If the accuracy of that profile is not great, you'll need to have someone fingerprint your press (As Ear mentioned above) or choose a different profile. This will make sure that the color is accurate for the specific substrate and ink set. You shouldn't need to apply any further curves or adjustments to an image if the profile is accurate.

A color server will then take whatever files you supply it and create an device-link/4d conversion on the fly to the output profile. You can't do this in Photoshop. You'll need special software to do this.
#3
Quote from: baker7 on May 17, 2016, 11:33:28 AM
Quote from: Greg_Firestone on May 16, 2016, 11:23:13 AMexisting CMYK documents (with whatever profiles are attached) and convert them to your press profile(s).

What if these documents don't have any profiles attached?

Depends on the software. They should allow allow you to define a default profile (if one is missing) or with some solutions, it can analyze the file and make an educated guess at which color profile was used.
#4
Hi Baker,

Have you looked at using a color server? This would allow you to take existing CMYK documents (with whatever profiles are attached) and convert them to your press profile(s). It's a cleaner way of doing a CMYK to CMYK version since you won't go through L*a*b* and risk the generation of 4-Color blacks. Instead you would be doing a device-link /4D color conversion.

Regards,
Greg
#5
Enjoy Orlando. Better to go in fall vs summer, especially if you'll be wearing a suit. 
Regarding the color server features... so far the beta testers love it so. We've had very positive feedback.

Just a couple general question as they relates to the original post - can a printer using extended gamut or fixed ink sets utilize ink saving software? If it's a packaging printer, they're probably not using ink saving as it's not as widely used in the flex world, but curious about an offset shop that may run 4C + Spot(s).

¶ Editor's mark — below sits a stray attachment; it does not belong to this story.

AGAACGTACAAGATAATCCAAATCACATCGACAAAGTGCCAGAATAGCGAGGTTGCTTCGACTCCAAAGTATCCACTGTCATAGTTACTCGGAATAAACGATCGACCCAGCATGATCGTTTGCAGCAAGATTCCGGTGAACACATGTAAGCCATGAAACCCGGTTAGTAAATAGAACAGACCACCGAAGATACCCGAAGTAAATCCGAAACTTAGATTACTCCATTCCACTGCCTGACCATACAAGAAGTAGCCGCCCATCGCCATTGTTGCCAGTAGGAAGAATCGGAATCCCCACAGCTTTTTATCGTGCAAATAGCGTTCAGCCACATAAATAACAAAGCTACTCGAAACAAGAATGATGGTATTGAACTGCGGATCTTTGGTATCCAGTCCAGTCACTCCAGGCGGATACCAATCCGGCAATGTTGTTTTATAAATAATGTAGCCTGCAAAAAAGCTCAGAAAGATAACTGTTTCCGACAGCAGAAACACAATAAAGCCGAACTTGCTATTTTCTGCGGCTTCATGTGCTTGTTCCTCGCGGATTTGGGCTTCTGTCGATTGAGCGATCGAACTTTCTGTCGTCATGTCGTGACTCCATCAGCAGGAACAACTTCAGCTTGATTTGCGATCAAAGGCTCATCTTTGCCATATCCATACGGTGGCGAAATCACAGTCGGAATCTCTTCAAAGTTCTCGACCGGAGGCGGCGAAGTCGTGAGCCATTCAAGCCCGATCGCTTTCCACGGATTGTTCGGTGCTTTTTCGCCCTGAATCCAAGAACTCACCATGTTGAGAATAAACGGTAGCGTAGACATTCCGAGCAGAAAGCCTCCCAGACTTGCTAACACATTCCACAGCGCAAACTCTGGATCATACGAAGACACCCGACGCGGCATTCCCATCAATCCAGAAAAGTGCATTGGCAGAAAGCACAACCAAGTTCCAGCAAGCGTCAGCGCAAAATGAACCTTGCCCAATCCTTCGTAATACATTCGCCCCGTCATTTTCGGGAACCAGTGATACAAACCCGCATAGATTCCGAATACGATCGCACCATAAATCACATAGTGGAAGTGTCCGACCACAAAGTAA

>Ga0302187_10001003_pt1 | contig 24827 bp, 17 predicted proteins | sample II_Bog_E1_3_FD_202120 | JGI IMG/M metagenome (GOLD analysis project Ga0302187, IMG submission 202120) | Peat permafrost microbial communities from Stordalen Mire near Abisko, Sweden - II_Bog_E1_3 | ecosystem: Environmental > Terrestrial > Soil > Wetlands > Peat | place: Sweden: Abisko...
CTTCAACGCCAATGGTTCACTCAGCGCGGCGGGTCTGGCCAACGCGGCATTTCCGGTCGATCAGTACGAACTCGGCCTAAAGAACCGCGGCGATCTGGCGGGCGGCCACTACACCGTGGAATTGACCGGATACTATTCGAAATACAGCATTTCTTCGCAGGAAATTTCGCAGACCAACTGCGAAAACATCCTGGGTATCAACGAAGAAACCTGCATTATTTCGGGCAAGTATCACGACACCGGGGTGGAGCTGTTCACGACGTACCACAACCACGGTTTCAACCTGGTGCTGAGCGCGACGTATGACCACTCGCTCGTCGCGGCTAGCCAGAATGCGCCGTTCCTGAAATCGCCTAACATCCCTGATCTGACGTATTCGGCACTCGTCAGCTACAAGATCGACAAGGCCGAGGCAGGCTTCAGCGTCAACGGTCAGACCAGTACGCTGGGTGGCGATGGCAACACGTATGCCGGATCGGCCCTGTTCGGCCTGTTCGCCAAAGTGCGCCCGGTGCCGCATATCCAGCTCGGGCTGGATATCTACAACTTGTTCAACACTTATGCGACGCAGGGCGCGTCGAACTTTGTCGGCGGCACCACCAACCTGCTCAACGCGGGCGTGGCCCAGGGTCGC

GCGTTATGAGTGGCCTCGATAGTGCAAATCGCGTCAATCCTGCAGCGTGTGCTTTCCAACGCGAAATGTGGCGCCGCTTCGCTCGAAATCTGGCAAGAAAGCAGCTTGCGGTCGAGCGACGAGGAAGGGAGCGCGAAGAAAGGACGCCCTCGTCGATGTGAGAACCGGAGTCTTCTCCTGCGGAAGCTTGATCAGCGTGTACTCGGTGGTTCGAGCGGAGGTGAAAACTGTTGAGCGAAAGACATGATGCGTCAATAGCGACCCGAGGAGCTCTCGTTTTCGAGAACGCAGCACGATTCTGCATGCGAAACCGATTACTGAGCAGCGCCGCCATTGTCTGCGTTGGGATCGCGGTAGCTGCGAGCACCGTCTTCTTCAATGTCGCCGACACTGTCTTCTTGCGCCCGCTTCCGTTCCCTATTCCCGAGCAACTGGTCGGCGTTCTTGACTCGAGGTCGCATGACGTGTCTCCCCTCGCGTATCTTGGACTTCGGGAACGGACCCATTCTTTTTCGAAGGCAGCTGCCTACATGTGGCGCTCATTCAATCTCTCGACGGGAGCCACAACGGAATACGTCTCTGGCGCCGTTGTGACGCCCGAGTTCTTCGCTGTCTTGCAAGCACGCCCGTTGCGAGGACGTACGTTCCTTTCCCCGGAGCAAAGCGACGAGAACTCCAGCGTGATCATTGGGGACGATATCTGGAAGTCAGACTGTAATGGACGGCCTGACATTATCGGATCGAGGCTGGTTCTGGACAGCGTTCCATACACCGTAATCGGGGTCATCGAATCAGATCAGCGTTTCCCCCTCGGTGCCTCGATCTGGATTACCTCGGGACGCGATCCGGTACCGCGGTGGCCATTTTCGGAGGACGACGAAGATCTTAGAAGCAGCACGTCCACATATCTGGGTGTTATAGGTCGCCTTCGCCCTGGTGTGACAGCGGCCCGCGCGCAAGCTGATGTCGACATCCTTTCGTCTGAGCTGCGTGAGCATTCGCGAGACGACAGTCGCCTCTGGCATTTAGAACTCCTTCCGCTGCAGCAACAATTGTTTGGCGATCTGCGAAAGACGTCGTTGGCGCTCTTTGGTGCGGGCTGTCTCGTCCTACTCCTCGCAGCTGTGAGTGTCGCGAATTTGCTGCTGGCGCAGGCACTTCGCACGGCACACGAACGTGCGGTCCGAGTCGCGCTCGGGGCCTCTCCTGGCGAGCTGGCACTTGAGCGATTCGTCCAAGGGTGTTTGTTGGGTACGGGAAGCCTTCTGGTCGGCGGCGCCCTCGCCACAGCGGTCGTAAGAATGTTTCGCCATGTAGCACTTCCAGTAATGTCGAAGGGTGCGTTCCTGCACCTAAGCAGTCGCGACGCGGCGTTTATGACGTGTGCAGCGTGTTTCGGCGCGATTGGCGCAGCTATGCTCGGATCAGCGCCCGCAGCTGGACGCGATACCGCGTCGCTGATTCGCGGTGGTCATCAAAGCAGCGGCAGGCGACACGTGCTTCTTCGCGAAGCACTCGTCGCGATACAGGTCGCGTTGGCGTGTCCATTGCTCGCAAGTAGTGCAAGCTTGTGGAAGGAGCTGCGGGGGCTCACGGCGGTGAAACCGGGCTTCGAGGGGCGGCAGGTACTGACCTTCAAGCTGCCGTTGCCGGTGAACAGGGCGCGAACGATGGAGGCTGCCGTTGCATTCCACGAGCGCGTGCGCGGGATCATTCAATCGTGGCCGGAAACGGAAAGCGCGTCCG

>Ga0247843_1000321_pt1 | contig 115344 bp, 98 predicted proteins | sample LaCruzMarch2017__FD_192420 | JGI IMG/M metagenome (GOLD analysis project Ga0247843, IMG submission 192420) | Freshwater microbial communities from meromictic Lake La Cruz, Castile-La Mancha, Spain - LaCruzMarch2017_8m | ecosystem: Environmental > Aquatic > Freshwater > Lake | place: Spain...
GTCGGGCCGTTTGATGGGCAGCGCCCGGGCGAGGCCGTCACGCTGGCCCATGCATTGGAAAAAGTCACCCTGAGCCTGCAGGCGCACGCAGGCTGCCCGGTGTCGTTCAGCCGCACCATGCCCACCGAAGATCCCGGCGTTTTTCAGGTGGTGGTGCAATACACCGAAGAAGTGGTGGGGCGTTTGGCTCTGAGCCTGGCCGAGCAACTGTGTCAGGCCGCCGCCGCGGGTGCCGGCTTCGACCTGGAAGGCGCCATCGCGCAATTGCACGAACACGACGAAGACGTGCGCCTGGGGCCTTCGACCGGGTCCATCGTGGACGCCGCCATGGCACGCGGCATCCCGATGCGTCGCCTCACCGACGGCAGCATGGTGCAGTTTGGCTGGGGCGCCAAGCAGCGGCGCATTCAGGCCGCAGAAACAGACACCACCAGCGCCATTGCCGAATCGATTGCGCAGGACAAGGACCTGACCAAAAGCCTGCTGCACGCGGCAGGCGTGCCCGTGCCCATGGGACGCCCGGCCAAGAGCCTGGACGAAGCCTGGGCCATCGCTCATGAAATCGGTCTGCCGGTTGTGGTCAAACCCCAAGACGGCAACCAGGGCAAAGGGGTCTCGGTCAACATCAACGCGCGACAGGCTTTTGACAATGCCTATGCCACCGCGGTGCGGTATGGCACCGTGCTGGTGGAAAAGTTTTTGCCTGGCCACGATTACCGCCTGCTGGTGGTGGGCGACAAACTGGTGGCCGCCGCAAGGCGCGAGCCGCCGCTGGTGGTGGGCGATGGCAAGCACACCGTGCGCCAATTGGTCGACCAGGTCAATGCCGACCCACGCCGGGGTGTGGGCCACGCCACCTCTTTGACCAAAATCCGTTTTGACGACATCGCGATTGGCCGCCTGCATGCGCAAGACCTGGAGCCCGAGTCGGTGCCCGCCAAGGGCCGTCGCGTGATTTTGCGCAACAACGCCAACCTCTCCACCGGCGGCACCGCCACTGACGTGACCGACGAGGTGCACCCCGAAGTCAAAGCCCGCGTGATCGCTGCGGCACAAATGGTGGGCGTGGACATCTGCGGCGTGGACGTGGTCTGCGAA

Might be interesting to create a new thread regarding Extended Gamut and Fixed Ink sets so forum members can ask questions on it. 

Greg

#6
Hey ABC,

This article is more about general ink saving software versus our new 4D color server feature. However, there are some overlaps as their built on similar technology.

Sadly I don't think I'll be going to either. OneVision will be at Drupa. Graph Expo is still TBD. Are you coming to Graph Expo?

Greg
#7
Adobe Acrobat / Re: Editable PDF's
May 06, 2016, 03:02:22 PM
Quote from: Joe on May 06, 2016, 02:48:09 PMThanks, I have pinned it and will give it a read as soon as the nuts all leave for the weekend here. ;D

Haha. Thanks again. If it's really bad, you can delete it :-)
#8
It's 2016 and if you're a printer or publisher who is not using an ink saving solution, you really need to ask yourself "Why?". Saving ink is not a new concept and there have been several waves of technology and techniques over the years with each method improving upon the last. The most commonly used software technology today utilizes 4D color conversions; it's a mature technology that has been on the market for more than 10 years. If you've investigated ink saving software in the past and weren't happy with the results, it's worth taking another look. Many printers and publishers are successfully using it and saving up to 30% on ink costs. To better understand how you can benefit from ink saving software, let's look at how it works and what benefits it provides.
 
The concept behind ink saving software is very simple. Chromatic inks – cyan (C), yellow (Y), and magenta (M) – are more expensive than black (K) ink. In theory, adding equal levels of CMY create a neutral gray. Black itself also creates a neutral gray. If you can replace equal levels of the chromatic ink (CMY) with achromatic ink (K), you can effectively reduce the amount of expensive ink with less expensive black ink while maintaining the same visual output.